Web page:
Online ISSN: 2515-8260

Volume 3, Issue 5

Volume 3, Issue 5, Autumn 2017

Urinary biomarkers for the diagnosis of urothelial bladder cancer

Douglas G. Ward; Jamie J. D'Costa; Jamie J. D'Costa; Jamie J. D'Costa; Richard T. Bryan; Jamie J. D'Costa

European Journal of Molecular & Clinical Medicine, 2017, Volume 3, Issue 5, Pages 221-223

Urothelial bladder cancer is a common cancer associated with considerable burden for both patients and healthcare providers alike. The majority of patients present with non-muscle-invasive bladder cancer (NMIBC) which, although not immediately life-threatening, requires appropriate initial management and long-term surveillance which is both invasive and costly. Accurate diagnostic urinary biomarkers could be transformational in this setting, yet have proved to be a significant challenge to bladder cancer scientists over the last two decades. Such biomarkers would need to represent a range of tumour grades and stages, encompass inter- and intra-tumour heterogeneity, and compete with the current diagnostic gold standard of cystoscopy with a sensitivity and specificity of 85% and 87%, respectively. For the field to move forward in this current exciting era of high-throughput proteomics and genomics, bladder cancer scientists need to find a consensus on the optimal urinary substrate (DNA, RNA, protein, etc) and deliver robust well-designed studies in the correct populations with appropriate statistical input. Issues relating to tumour heterogeneity and anticipatory diagnosis also require considerable thought. The challenge remains unchanged.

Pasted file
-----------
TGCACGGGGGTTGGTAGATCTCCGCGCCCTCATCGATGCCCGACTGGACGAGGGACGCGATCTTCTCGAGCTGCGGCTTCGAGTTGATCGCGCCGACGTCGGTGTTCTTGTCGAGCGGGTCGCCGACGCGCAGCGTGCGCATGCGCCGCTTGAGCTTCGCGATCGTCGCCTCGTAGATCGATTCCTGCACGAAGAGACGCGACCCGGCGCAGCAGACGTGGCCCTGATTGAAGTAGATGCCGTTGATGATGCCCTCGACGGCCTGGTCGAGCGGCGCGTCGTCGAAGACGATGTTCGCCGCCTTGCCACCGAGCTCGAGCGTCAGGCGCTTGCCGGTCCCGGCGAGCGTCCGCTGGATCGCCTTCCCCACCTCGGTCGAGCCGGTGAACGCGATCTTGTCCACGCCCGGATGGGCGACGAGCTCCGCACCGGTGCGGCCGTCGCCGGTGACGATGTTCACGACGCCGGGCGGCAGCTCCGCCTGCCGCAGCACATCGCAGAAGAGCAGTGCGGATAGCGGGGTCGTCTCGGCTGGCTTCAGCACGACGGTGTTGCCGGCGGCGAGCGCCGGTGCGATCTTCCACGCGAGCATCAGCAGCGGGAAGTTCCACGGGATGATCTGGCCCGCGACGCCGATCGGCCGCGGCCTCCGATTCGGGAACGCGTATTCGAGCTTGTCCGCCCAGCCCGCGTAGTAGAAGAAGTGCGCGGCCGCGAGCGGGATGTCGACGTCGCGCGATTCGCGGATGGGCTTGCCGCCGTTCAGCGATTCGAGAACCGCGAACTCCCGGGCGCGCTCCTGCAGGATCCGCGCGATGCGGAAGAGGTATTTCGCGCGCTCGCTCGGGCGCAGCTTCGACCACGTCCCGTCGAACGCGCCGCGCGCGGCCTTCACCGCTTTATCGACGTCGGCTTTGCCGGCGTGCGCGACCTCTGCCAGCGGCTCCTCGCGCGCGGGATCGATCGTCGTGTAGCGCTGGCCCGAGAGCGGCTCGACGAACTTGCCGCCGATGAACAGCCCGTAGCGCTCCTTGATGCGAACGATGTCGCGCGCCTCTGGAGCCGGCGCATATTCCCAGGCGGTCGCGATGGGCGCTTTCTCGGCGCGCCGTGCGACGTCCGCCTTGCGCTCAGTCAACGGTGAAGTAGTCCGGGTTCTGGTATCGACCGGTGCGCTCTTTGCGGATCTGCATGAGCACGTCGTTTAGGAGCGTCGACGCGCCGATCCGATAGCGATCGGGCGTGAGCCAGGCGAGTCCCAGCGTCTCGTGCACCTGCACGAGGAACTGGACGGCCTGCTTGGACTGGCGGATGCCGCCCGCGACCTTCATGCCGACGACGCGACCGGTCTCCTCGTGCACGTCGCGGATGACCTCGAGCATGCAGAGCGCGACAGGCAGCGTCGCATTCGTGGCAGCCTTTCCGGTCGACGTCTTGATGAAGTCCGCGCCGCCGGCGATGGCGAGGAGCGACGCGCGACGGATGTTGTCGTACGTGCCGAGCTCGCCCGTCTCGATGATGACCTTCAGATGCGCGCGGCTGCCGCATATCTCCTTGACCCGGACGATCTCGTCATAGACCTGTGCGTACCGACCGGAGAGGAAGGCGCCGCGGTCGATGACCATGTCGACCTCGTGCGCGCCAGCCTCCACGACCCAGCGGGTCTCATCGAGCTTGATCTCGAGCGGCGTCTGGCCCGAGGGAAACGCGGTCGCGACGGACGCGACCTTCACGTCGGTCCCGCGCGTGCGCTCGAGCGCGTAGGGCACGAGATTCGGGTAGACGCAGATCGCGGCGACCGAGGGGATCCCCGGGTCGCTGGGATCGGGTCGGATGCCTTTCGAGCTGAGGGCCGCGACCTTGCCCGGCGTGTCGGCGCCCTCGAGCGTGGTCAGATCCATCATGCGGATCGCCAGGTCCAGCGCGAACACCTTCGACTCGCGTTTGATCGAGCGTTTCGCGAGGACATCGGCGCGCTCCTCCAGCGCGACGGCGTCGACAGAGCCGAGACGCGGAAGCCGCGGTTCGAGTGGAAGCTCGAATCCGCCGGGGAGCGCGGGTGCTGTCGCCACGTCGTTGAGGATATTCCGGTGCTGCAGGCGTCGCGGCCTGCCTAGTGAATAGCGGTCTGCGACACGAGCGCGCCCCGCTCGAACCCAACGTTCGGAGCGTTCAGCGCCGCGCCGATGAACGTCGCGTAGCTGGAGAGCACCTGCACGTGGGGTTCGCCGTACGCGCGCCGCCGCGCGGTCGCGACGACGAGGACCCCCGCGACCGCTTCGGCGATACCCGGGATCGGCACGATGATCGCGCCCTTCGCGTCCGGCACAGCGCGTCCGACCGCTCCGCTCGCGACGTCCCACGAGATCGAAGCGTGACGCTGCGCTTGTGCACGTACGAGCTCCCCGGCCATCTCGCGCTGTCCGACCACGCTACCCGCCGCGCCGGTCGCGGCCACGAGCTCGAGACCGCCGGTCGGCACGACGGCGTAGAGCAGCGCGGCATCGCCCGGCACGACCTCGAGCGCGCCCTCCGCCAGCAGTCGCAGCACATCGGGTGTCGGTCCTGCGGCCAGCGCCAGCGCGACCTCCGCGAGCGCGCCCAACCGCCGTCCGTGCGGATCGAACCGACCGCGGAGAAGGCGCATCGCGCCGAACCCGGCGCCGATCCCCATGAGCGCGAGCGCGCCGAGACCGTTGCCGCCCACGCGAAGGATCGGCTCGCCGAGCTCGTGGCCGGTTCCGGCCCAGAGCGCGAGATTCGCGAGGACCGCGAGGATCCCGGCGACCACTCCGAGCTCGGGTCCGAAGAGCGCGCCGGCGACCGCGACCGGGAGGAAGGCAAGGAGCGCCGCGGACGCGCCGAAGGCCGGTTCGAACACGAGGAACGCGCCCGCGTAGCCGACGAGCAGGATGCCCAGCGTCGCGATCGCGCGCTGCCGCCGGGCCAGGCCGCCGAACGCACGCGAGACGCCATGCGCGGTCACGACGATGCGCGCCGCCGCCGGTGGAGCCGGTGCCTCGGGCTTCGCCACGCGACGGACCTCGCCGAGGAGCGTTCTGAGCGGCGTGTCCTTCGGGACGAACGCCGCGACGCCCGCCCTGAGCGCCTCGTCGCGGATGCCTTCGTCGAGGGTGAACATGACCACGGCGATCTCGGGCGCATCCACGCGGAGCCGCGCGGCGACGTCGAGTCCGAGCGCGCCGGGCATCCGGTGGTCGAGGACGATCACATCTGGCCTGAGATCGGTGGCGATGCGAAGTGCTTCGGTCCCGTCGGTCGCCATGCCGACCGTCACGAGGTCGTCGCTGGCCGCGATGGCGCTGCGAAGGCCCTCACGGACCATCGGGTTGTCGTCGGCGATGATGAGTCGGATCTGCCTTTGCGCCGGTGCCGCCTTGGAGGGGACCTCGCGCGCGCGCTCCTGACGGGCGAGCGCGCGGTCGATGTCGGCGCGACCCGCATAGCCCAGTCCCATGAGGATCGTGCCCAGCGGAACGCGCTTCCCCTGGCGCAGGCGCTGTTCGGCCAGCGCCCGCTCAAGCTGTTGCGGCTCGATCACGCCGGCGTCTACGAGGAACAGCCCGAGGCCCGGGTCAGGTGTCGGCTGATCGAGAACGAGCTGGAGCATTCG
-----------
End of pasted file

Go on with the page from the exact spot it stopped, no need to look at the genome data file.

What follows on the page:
Correlated expression analysis of genes implicated in schizophrenia: identification of putative diseaserelated pathways

Erin I. Liedtke; Sirey Zhang; John A. Thompson; Stefan Sillau; Judith Gault

European Journal of Molecular & Clinical Medicine, 2017, Volume 3, Issue 5, Pages 224-232